IN THE MATTER OF AN ARBITRATION
Canadian Pacific limited
CANADIAN COUNCIL OF RAILWAY SHOPCRAFT EMPLOYEES AND ALLIED WORKERS
AND IN THE MATTER OF A GRIEVANCE OF J. VACLAVEC
SOLE ARBITRATOR: J. F. W. Weatherill
There appeared on behalf of the Company:
M. M. Yorston
And on behalf of the Union:
W. K. Redhead
A hearing in this matter was held at Montreal on November 12, 1981.
The Joint Statement of Fact and Joint Statement of Issue in this matter are as follows:
JOINT STATEMENT OF FACT:
On February 4, 1981, Mr. J. Vaclavec, Electrician, Ogden Shops, Calgary, suffered a minor car accident. On the advice of his doctor he took medical leave, reporting as fit for work on March 17, 1981. Mr. Vaclavec was examined by a Company Medical Officer, and was subsequently advised that he was not fit to return to work as an Electrician. His record was closed effective March 31, 1981.
JOINT STATEMENT OF ISSUE:
It is, the position of the Union that under the circumstances Mr. Vaclavec has been unjustly treated.
It is the position of the Company that Mr. Vaclavec no longer meets the physical standard required of an Electrician and that regretfully he can no longer work in that capacity.
The grievor was hired by the company in September, 1972, and has worked since as an Electrician. He has a history of back problems, dating from an automobile accident in 1974. In some instances the performance of his duties at work appears to have caused back pain. The automobile accident of February 1991, referred to in the Joint Statement appears to have caused a whiplash injury.
Although the grievorís doctor certified that he was fit to resume work, it was not improper, in the circumstances, for the company to require him to undergo a medical examination. It is always a condition of employment in a particular job that the employee be physically and mentally capable of performing it. In the grievorís case, it was proper for the company to satisfy itself Ė on medical examination Ė that the grievor met the physical standards appropriate to his job.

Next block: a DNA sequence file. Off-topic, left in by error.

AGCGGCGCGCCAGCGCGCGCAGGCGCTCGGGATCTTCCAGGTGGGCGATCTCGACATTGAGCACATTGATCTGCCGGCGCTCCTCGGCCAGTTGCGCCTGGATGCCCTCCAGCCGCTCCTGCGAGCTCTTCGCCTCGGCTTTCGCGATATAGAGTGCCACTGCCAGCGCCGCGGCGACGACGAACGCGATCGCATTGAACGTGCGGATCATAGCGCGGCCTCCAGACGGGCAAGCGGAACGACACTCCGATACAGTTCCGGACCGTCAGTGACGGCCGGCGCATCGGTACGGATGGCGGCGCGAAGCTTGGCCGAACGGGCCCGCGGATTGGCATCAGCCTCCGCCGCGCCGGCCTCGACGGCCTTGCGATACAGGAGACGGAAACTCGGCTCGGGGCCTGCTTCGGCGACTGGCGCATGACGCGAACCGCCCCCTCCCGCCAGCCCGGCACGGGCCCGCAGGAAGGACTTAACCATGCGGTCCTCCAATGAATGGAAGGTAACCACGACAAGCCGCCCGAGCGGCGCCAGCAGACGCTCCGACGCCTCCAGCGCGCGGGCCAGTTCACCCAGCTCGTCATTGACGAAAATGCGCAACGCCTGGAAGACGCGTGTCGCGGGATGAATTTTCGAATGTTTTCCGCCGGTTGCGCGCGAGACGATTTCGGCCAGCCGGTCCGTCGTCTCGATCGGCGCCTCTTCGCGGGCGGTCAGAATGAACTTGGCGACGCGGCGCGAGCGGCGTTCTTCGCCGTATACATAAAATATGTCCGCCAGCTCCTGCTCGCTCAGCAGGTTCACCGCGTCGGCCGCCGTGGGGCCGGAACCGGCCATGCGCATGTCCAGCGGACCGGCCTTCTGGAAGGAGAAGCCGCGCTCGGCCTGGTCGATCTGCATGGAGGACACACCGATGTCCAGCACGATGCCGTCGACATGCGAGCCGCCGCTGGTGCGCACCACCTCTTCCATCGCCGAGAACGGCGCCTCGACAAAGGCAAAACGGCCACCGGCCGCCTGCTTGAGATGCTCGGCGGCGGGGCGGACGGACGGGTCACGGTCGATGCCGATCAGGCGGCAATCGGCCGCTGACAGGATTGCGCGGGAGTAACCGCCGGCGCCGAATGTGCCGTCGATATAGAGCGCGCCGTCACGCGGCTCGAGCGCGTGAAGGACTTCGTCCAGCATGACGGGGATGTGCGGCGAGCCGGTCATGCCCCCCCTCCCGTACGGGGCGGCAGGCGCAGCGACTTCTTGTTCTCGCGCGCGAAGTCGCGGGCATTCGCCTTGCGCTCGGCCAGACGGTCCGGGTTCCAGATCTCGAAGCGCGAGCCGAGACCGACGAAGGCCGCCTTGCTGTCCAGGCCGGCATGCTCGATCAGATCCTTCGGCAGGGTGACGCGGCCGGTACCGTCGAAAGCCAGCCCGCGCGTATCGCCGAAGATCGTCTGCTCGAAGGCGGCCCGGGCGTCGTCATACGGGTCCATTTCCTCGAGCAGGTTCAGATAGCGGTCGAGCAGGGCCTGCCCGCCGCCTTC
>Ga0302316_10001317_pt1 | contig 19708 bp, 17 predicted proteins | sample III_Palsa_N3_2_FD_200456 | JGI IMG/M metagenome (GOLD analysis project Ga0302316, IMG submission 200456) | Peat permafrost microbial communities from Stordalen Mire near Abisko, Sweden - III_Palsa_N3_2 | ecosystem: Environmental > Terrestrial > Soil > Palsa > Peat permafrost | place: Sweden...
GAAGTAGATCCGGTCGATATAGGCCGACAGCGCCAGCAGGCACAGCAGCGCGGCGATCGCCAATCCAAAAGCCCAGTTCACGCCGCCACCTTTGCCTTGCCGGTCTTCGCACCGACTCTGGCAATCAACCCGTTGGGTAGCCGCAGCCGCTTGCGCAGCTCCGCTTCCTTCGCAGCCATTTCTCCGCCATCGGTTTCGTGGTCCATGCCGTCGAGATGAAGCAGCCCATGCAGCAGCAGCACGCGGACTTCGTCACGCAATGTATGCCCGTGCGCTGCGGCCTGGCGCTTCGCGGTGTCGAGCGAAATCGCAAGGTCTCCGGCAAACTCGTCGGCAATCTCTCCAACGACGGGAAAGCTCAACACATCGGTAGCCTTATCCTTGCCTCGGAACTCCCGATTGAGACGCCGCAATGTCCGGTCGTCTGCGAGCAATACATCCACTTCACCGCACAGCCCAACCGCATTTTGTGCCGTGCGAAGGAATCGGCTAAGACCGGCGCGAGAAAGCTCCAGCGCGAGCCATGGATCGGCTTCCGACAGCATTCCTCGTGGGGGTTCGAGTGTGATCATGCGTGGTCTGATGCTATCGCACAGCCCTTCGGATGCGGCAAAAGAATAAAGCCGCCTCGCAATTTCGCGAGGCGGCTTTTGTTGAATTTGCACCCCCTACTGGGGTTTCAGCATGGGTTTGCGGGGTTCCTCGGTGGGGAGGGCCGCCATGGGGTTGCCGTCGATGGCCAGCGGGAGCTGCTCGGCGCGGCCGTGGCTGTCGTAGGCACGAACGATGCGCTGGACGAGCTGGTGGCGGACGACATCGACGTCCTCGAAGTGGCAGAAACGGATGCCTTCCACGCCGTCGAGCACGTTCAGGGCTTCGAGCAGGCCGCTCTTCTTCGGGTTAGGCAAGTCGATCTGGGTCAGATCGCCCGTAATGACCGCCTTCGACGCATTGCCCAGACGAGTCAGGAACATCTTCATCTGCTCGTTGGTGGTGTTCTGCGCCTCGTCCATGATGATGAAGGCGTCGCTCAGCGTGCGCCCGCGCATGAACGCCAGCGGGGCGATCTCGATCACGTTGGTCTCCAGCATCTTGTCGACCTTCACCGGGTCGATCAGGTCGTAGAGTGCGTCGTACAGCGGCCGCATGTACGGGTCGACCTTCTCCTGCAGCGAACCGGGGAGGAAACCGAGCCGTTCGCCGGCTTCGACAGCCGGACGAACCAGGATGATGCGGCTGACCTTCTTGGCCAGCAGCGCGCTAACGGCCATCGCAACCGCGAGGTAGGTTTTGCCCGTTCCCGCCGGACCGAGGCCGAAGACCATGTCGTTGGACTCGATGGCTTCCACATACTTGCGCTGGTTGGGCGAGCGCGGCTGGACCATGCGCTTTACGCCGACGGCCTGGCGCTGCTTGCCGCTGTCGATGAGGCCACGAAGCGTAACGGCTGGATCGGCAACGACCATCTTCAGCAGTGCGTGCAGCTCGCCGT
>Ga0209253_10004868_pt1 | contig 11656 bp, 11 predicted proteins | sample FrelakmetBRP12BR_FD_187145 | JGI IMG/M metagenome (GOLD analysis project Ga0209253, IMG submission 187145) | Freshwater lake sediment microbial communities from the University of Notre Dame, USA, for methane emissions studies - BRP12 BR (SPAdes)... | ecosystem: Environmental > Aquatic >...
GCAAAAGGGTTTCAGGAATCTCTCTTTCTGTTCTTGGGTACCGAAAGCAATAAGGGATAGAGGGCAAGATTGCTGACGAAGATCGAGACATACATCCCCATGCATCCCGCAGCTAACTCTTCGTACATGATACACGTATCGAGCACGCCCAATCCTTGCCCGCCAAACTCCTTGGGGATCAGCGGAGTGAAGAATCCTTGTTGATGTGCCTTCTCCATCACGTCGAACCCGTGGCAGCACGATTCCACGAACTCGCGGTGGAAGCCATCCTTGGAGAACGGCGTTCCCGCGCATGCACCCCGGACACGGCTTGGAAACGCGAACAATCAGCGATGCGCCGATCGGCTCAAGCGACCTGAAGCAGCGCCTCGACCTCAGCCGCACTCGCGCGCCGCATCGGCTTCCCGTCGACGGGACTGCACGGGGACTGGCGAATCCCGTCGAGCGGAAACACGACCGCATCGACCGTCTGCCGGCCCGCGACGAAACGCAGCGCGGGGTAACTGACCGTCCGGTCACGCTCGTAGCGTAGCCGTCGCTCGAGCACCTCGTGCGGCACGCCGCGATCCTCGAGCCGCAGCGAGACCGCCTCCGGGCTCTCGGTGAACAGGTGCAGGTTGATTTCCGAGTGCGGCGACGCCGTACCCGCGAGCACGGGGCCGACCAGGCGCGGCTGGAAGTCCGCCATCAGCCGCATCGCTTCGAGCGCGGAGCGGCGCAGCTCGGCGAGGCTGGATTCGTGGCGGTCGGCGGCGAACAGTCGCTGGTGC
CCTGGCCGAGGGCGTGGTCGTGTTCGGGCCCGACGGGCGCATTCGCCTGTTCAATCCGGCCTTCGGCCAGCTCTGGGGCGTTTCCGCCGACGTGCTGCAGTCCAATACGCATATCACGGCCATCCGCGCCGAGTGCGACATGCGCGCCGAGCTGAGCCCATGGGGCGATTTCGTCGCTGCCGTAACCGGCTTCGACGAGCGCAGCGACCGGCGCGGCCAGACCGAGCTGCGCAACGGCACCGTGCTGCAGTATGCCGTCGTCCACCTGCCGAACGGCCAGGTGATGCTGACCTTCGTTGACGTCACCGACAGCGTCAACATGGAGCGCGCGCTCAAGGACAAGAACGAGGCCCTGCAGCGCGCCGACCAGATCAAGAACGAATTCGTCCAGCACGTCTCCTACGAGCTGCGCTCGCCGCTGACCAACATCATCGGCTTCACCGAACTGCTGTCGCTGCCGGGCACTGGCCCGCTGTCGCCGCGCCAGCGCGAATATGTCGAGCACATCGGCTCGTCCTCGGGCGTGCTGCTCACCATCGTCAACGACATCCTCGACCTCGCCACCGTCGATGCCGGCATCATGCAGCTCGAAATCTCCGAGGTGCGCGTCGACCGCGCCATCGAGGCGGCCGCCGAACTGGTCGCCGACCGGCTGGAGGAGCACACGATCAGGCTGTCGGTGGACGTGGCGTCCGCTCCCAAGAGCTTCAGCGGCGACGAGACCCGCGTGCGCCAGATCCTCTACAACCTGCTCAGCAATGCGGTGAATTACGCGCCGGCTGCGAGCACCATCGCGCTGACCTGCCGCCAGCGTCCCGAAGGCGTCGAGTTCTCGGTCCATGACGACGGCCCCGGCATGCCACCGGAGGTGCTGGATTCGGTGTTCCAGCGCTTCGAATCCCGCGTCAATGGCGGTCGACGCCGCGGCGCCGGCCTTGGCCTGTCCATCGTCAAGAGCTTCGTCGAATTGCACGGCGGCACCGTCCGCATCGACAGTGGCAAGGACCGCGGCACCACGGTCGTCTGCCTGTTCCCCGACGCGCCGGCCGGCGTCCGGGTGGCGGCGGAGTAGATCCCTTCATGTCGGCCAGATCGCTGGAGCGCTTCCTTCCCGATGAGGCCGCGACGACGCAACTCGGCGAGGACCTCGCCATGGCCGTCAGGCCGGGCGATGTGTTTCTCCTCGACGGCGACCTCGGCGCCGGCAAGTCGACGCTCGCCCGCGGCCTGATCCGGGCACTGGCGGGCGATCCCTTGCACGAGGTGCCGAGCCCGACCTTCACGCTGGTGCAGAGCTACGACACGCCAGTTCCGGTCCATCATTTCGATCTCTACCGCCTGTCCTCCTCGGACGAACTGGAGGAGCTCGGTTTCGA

It is not necessary to make any general finding as to the propriety or otherwise of the companyís physical requirements of employees in various occupations. In the instant case, the grievor was examined by a company doctor (who was in possession of letters from the grievorís doctor), and the company doctor concluded that the condition causing pain in the grievorís left lower lumbar region was one which would not allow him to work as an Electrician.
It may be said that there is no real conflict of medical opinions, on the material before me. The grievor was, as his doctor certified, generally fit for work, and the whiplash injury had healed. His lower back condition continued however, and it was the opinion of the companyís examining doctor, from his examination of the grievor and his understanding of the work involved, that the grievor could not be allowed to work as an Electrician. In 1980, the grievorís own doctor had stated that degenerative disc disease would be an ongoing problem for the grievor, and that his job as an Electrician would aggravate it.
This opinion was confirmed by the companyís Chief of Medical Services, who had all material reports before him, and who considered the nature of the tasks to be performed by an Electrician, and by the grievor in particular. It was Dr. Mayís evidence that the grievorís work as an Electrician would aggravate the grievorís condition.
The grievor had been assigned to relatively light duties. Even these, as described, involved physical activity of a sort which was considered as involving a substantial risk of serious harm, through aggravation of the grievorís condition. The potential danger, amounting even to paralysis, cannot be ignored.
In these circumstances, it must be concluded that the grievor did not have the necessary physical qualifications to perform his work without unreasonable risk of serious harm. The company was, therefore, justified in removing him from that work. Efforts were made to find other work which would be suitable, but these were unavailing. A question may arise as to the rights of employees who become physically incapacitated, where they may seek to exercise seniority or other rights pursuant to a collective agreement. In the instant case, however, no provisions of the collective agreement were referred to in this regard, and there is no such issue before me.
On the issue before me, it must be my conclusion that the grievor was not unjustly treated, and the grievance is accordingly dismissed.
DATED AT TORONTO, this 18th day of December, 1981.
(signed) J. F. W. Weatherill